Native Eyewear visited mountain towns across the country, including outdoor meccas like Boulder and Bend, but it was the North Carolina hamlet of Brevard that won last year’s Locals Only Project. Each year, Native Eyewear selects the very best outdoor towns to highlight in their catalogs and to feature in special town-focused videos.Native Eyewear spent a month in Brevard this summer where the brand worked with local folks to gather photos, interview the locals and to take breathtaking videos of the Great Smoky Mountains. The footage was then captured in the 2014 Native catalog, on the Native website, and in an exclusive paperback publication created to celebrate Brevard’s outdoor culture and lifestyle.Celebrate with Brevard and Native Eyewear on Saturday, February 8, from 6 – 10 p.m. at the Lumber Yard at 200 King Street in downtown. Native will show the video and debut and distribute the paperback at the party. Beverage and appetizers will be provided with tunes of the local band Spencer and the String Ticklers serving as the backdrop.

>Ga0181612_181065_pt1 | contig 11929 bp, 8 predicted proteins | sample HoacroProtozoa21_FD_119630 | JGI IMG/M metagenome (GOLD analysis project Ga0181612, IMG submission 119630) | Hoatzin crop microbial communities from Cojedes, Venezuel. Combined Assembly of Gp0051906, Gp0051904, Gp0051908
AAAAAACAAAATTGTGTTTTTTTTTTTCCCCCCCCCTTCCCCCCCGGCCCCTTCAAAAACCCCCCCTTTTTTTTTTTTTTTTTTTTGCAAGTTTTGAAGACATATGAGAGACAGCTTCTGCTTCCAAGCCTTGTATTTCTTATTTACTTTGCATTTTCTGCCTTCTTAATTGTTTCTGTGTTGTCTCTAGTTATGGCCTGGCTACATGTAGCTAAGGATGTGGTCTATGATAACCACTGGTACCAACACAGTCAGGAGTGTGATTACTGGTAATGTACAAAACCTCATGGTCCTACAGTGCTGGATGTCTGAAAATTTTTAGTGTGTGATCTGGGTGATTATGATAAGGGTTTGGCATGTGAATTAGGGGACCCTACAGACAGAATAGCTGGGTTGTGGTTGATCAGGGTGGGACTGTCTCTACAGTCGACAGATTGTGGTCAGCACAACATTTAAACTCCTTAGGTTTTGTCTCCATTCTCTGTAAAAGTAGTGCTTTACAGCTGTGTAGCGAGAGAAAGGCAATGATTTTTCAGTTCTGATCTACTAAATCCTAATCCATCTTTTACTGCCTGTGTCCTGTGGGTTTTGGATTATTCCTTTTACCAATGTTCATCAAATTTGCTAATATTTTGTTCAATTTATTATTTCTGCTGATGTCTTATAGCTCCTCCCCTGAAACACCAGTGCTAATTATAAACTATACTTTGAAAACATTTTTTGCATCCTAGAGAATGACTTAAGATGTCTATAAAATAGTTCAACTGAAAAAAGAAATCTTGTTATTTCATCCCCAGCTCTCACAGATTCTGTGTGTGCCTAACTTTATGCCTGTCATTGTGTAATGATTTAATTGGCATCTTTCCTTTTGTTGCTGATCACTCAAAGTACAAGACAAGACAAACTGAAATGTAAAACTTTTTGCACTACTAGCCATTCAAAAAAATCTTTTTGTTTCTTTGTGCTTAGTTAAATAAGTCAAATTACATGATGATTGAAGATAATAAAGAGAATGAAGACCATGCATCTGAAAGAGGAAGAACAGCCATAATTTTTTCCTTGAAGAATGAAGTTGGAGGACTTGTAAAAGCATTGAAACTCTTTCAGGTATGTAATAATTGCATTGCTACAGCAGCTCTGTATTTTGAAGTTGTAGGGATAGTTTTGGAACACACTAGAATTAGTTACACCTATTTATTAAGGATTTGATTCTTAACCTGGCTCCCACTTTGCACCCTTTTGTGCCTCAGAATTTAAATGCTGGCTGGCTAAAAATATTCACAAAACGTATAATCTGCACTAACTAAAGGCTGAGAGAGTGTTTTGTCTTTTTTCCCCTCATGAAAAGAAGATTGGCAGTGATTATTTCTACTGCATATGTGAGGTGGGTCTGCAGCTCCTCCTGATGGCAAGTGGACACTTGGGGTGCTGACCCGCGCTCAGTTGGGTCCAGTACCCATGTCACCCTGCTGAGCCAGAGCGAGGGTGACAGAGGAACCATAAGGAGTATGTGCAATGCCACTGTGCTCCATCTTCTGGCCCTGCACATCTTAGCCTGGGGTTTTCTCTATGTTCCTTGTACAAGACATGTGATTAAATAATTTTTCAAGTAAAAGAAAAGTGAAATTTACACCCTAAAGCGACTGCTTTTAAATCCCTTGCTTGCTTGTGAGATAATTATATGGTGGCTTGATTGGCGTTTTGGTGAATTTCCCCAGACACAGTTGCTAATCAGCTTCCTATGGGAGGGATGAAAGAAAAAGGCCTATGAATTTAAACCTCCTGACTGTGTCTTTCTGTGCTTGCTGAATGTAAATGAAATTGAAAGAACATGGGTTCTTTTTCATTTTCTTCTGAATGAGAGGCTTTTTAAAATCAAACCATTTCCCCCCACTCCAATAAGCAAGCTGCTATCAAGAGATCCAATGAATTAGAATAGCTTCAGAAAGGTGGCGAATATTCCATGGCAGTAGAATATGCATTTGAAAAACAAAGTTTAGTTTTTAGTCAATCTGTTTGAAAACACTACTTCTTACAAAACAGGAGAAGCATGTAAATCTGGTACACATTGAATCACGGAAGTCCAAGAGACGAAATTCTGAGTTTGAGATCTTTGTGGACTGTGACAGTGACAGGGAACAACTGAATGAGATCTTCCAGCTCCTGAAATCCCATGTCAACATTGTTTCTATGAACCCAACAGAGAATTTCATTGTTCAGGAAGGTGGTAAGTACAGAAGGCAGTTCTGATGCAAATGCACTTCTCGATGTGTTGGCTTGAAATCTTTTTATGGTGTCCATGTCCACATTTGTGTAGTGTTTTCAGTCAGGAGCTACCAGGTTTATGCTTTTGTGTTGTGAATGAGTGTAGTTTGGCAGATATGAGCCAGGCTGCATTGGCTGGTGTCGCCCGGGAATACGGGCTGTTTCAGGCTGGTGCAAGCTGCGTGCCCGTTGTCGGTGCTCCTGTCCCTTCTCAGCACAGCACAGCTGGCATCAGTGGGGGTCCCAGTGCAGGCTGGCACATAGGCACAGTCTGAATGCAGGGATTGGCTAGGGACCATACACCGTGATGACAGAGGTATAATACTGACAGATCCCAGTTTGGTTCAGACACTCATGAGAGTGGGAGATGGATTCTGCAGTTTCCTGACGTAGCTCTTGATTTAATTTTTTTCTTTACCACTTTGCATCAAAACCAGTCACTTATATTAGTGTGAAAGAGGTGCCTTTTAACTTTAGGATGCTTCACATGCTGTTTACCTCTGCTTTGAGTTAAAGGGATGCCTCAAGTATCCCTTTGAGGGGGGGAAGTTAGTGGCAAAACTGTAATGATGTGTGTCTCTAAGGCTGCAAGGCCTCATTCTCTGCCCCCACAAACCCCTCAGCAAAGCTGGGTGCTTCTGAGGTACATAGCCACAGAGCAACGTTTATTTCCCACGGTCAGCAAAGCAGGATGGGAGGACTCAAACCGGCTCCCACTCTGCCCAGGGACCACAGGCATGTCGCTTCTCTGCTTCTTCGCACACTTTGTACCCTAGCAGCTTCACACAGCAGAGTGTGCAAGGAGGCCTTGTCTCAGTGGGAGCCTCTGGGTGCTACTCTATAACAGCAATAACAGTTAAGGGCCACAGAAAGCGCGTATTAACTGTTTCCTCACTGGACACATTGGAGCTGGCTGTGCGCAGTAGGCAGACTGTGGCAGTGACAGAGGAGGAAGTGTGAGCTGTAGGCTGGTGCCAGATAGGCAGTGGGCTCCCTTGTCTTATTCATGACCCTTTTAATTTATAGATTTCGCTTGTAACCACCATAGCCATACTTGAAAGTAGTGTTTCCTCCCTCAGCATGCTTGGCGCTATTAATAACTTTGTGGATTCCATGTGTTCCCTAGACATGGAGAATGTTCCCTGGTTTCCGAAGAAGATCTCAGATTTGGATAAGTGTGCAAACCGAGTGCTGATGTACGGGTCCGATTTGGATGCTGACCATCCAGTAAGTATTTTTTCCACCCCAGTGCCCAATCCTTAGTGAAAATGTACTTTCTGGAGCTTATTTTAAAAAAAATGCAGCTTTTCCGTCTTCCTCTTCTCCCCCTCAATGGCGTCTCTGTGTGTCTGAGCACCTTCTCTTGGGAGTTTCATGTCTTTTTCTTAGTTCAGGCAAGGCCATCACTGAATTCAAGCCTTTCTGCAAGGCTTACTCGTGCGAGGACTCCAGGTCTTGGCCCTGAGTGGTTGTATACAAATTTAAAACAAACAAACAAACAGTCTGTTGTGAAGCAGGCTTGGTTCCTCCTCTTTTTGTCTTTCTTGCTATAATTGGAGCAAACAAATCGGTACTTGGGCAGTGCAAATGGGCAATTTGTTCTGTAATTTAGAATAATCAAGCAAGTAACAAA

Newsroom GuidelinesNews TipsContact UsReport an Error Lakers coach Luke Walton has seen Russell experience other challenges, too. After insisting Russell should feel free to take any open shots, Walton believed Russell’s 3-of-14 clip “got him disconnected a little bit.”“He was trying to do the right thing, which I’m fine with,” Walton said. “But when the shot’s not going individually, especially for a point guard, it’s finding other ways to stay really locked in.”Walton plans to discuss more in depth with Russell, but he already sounded self-critical. “I have to take the right shot when it’s there. But I have to make the right play when it’s there,” Russell said. “I still have to separate myself to be good enough to make those plays.” Injury update The Lakers diagnosed Brandon Ingram with tendinitis in his right knee, though an MRI revealed no structural damage. The Lakers listed Ingram as probable for Sunday’s game against Oklahoma City. He completed a full-contact practice on Saturday without any restrictions. Ingram also provided a positive report on his ability to run up and down the court and make hard cuts.“I’ll come back to shoot around and see how I feel after that,” said Ingram, who played in only four minutes in Friday’s game against Utah. “If I feel good to play, I’ll play.”The Lakers also expect backup point guard Jose Calderon to return after missing the previous two contests with a strained left calf. Walton does not plan to play Calderon more than 30 minutes. Going deepEven through the elation over picking up his first victory as an NBA head coach, Walton still felt upset with something. He jokingly blamed Lakers assistant Brian Shaw for not helping him allot minutes last week to Thomas Robinson against Houston as the team’s 13th player. It seems ambitious for Walton to field a 12-player lineup for all of the 2016-17 season as he has done for the first two games. But he plans to field a “deep rotation” in hopes “to wear teams down.”“I know how much more a part of the team you feel even if it’s just only four or five minutes on a certain night,” said Walton, referring to his 10-year NBA career. “With the environment we’re trying to build and foundation we’re trying to set, we want everyone believing in the idea that it is our team and different nights it’s going to be different people.”Upon further reviewThrough his early coaching tenure, Walton has adopted Phil Jackson’s coaching style with both his calm demeanor and empowering players. Walton critiqued the officiating in Friday’s loss to Utah, something Jackson often did well arguably to influence how future games are called. Yet, Walton maintained that did not fit his thought process.“I’m always going to try to support the guys, but the officials have an impossible job,” Walton said. “There’s so many things they have to call, look at and watch for. Then they constantly have two coaches all over them.” OKLAHOMA CITY >> The buzzer just sounded, signaling both the Lakers’ first loss of the 2016-17 season and the end of a frustrating game filled with endless whistles. Before Lakers forward Julius Randle could express any more frustration, Lakers guard D’Angelo Russell wrapped his arm around him and offered some encouraging words. “When we lose, we can’t be separated or anything like that,” Russell said after the Lakers’ loss to Utah on Friday. “That’s when we have to come together. I was trying to preach that.”The incident highlighted Russell’s emergence as a leader as the Lakers (1-1) visit the Oklahoma City Thunder today at Chesapeake Energy Arena. Moments later, though, Russell showed how that area still remains a work in progress. In the locker room, Russell lamented about calls, prompting veteran forward Luol Deng to address him privately.